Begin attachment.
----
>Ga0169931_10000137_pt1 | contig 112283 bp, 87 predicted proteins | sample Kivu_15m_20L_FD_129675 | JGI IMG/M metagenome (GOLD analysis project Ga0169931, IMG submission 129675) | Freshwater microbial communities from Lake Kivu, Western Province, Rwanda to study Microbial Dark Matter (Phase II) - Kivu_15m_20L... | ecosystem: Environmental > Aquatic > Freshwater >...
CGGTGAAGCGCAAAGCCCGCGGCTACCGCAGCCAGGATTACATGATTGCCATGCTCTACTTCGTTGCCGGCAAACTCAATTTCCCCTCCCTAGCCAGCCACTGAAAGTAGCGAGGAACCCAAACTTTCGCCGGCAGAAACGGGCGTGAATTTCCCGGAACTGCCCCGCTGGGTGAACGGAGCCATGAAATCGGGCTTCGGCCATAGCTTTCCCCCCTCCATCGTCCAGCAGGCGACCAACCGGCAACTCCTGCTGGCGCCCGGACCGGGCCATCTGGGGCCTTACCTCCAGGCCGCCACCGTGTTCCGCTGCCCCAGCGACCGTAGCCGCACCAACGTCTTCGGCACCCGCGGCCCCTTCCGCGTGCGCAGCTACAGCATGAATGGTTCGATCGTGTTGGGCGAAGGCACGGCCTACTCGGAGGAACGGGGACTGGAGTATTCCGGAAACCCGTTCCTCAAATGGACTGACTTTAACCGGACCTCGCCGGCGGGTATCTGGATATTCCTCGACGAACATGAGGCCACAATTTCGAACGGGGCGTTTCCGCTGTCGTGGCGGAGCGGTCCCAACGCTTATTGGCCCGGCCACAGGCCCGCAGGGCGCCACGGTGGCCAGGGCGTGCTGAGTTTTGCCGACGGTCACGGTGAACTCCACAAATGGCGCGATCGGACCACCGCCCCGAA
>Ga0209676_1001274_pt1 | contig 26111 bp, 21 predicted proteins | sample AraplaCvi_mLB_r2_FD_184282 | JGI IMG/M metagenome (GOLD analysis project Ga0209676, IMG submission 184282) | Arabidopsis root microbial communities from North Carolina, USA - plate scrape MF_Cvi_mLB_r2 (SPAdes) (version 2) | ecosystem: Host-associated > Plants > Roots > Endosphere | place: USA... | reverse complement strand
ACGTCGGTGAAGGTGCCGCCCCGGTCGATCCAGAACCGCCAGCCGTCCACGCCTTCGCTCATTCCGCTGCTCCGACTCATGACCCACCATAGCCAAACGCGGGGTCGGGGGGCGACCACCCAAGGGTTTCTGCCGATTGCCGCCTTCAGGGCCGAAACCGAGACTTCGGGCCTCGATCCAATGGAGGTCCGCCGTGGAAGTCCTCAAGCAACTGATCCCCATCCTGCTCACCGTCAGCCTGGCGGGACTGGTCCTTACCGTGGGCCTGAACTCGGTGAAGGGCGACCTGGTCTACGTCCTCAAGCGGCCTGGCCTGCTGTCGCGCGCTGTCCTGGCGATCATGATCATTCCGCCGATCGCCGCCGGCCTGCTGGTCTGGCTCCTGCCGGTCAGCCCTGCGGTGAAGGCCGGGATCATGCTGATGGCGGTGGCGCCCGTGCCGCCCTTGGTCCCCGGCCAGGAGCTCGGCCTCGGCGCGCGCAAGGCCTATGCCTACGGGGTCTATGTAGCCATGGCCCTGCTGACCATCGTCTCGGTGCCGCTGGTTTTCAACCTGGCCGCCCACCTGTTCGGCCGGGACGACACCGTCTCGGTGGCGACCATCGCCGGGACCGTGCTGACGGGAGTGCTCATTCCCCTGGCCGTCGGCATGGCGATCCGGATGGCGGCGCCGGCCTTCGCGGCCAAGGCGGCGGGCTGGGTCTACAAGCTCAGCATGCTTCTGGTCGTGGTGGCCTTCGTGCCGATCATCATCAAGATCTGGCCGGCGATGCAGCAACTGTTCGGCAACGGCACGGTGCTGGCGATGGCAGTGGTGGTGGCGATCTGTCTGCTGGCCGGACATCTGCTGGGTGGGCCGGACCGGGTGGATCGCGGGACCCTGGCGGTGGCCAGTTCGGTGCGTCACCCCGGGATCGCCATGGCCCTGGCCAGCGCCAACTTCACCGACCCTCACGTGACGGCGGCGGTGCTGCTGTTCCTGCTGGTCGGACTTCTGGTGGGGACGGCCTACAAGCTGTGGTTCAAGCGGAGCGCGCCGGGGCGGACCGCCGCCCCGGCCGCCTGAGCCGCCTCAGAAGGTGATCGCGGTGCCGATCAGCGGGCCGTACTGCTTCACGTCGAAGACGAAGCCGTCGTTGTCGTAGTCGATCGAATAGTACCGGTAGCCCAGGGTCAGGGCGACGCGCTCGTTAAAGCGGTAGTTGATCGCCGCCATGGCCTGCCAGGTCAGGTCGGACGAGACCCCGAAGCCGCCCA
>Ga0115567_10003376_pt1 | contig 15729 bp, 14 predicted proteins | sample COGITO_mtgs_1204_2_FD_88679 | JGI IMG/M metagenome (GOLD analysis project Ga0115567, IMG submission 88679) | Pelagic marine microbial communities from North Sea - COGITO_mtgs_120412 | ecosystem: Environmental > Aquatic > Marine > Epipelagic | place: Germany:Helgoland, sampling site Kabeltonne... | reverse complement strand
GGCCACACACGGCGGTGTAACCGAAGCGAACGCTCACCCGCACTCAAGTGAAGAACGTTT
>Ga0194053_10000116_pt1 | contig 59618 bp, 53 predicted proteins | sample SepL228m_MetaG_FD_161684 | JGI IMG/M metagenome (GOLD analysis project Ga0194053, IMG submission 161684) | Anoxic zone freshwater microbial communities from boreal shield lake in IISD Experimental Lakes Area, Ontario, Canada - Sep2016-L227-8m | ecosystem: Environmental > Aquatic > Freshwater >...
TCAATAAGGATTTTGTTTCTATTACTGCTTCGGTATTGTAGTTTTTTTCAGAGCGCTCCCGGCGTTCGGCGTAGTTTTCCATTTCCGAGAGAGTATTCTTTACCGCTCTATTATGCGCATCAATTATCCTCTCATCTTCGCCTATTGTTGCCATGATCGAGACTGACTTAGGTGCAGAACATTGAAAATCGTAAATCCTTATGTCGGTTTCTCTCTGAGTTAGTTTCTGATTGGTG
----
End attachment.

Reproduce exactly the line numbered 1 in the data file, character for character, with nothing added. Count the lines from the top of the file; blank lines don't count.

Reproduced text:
>Ga0169931_10000137_pt1 | contig 112283 bp, 87 predicted proteins | sample Kivu_15m_20L_FD_129675 | JGI IMG/M metagenome (GOLD analysis project Ga0169931, IMG submission 129675) | Freshwater microbial communities from Lake Kivu, Western Province, Rwanda to study Microbial Dark Matter (Phase II) - Kivu_15m_20L... | ecosystem: Environmental > Aquatic > Freshwater >...